"My dear and unfortunate successor . . ."
Last words
(Click to show. Warning: May contain spoilers.)
Disambiguation notice
Please do not combine with any abridged editions of The Historian.
Publisher's editors
Original language
Canonical DDC/MDS
Canonical LCC

References to this work on external resources.

Wikipedia in English (1)

A young woman discovers an ancient book and a cache of old letters in her father's library, and thus begins her adventurous quest for the truth about Vlad the Impaler, a search that will span continents and generations, and a confrontation with the darkest powers of evil.

No library descriptions found.

Book description
Late one night, exploring her father's library, a young woman finds an ancient book and a cache of yellowing letters addressed ominously to 'My dear and unfortunate successor'. Her discovery plunges her into a world she never dreamed of - a labyrinth where the secrets of her father's past and her mother's mysterious fate connect to an evil hidden in the depths of history. In those few quiet moments, she unwittingly assumes a quest she will discover is her birthright - a hunt for the truth about Vlad the Impaler, the medieval ruler whose barbarous reign formed the basis of the Dracula myth. Deciphering obscure signs and hidden texts, reading codes worked into the fabric of medieval monastic traditions, and evading terrifying adversaries, one woman comes ever closer to the secret of her own past and a confrontation with the very definition of evil.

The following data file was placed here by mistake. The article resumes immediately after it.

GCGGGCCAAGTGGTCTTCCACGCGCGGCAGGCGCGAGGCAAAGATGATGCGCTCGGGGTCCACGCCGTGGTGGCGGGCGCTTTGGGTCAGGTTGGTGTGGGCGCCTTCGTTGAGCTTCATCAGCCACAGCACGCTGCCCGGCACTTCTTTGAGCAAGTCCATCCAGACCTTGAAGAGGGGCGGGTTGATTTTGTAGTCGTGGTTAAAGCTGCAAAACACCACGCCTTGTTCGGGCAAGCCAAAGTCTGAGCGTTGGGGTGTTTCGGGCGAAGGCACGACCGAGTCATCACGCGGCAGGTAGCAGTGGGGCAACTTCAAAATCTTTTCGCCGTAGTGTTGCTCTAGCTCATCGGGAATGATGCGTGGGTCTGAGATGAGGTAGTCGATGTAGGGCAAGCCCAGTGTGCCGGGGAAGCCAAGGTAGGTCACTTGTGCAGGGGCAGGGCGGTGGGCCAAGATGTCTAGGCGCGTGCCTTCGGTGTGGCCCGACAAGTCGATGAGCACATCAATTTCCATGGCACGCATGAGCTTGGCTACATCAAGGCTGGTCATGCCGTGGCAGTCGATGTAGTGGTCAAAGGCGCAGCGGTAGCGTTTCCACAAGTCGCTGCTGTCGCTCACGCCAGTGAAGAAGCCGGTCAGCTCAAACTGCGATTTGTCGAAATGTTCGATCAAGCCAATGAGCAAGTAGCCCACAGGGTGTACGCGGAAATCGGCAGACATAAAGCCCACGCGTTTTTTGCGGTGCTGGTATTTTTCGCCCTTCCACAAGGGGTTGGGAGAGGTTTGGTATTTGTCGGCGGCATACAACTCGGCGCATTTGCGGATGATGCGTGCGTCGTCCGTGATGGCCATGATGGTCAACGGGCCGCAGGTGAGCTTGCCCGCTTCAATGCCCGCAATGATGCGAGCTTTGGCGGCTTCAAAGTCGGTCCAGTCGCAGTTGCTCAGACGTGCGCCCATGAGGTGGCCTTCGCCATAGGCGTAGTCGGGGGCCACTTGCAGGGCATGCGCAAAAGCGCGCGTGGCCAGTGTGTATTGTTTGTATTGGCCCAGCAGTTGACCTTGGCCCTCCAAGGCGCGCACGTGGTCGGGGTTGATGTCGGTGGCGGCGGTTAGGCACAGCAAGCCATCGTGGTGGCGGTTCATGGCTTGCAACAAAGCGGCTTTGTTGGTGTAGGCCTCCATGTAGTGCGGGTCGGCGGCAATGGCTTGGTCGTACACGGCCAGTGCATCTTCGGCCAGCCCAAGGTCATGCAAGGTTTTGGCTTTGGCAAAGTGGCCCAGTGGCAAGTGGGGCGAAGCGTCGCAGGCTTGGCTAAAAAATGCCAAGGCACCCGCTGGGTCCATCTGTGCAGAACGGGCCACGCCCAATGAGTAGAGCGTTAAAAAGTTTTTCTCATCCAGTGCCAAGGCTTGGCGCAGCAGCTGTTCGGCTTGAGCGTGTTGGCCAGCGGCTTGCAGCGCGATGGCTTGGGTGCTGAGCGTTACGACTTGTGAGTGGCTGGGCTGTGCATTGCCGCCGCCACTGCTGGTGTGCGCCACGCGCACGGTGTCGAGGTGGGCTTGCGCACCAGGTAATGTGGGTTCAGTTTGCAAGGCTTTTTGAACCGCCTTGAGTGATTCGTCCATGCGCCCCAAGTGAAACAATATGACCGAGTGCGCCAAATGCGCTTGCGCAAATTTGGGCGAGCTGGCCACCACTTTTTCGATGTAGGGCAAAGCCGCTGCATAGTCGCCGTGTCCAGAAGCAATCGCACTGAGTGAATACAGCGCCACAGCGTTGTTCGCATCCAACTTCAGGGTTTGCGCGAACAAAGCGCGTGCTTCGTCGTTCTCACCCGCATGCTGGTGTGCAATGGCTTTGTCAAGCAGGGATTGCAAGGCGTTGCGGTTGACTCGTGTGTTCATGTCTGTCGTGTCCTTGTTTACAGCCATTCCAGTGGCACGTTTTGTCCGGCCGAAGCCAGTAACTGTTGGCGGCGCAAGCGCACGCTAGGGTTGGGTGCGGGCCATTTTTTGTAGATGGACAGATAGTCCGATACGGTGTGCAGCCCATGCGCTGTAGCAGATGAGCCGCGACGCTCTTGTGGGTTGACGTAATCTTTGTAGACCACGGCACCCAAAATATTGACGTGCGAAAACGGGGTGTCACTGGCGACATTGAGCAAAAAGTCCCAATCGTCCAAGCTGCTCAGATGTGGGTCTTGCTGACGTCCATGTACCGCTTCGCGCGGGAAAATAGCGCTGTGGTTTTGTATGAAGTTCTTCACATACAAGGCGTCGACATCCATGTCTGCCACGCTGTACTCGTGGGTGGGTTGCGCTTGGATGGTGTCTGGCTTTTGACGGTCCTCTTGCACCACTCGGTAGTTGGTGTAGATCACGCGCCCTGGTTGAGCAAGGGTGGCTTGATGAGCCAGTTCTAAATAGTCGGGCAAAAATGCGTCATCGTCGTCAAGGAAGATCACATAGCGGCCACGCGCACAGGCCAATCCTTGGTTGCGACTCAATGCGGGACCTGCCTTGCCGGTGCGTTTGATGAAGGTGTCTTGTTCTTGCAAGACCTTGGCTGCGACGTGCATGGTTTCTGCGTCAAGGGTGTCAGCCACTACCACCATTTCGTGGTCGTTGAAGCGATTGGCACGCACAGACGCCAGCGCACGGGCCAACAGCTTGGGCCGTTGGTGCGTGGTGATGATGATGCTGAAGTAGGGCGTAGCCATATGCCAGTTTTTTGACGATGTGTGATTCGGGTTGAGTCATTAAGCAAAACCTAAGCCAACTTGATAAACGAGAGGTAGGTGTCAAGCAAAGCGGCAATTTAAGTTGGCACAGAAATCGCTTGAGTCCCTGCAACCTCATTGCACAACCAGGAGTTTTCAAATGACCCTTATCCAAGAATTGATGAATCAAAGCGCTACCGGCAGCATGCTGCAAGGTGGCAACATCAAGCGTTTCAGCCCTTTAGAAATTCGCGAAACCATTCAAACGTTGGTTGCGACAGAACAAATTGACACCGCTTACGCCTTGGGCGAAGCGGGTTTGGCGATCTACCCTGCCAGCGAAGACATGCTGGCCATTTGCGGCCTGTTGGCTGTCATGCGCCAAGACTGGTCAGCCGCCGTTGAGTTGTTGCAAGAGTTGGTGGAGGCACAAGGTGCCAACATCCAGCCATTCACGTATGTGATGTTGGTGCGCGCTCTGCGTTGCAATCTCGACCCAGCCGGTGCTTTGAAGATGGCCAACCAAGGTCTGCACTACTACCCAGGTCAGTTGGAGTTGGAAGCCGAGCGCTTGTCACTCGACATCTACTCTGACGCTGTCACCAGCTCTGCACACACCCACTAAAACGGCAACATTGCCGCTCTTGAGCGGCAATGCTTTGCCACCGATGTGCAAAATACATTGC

AR 7.3, 42 Pts
Haiku summary
Dracula - alive!
But where to find him today?
Family's search for truth

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Average: (3.68)
0.5 38
1 197
1.5 29
2 475
2.5 118
3 1214
3.5 320
4 1932
4.5 192
5 1350

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Hachette Book Group

6 editions of this book were published by Hachette Book Group.

Editions: 0316011770, 0316154547, 0316067946, 1600242782, 0316070637, 1600248616